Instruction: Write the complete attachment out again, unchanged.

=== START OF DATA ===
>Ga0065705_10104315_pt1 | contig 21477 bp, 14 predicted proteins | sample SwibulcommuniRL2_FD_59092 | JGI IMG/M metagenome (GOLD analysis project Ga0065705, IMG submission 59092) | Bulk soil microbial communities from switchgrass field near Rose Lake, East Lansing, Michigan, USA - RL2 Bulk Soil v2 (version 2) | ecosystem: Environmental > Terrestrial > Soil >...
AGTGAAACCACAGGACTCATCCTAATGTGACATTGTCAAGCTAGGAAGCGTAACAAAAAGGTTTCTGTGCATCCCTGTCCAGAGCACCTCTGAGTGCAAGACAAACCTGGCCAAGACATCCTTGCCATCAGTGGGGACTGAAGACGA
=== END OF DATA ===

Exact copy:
>Ga0065705_10104315_pt1 | contig 21477 bp, 14 predicted proteins | sample SwibulcommuniRL2_FD_59092 | JGI IMG/M metagenome (GOLD analysis project Ga0065705, IMG submission 59092) | Bulk soil microbial communities from switchgrass field near Rose Lake, East Lansing, Michigan, USA - RL2 Bulk Soil v2 (version 2) | ecosystem: Environmental > Terrestrial > Soil >...
AGTGAAACCACAGGACTCATCCTAATGTGACATTGTCAAGCTAGGAAGCGTAACAAAAAGGTTTCTGTGCATCCCTGTCCAGAGCACCTCTGAGTGCAAGACAAACCTGGCCAAGACATCCTTGCCATCAGTGGGGACTGAAGACGA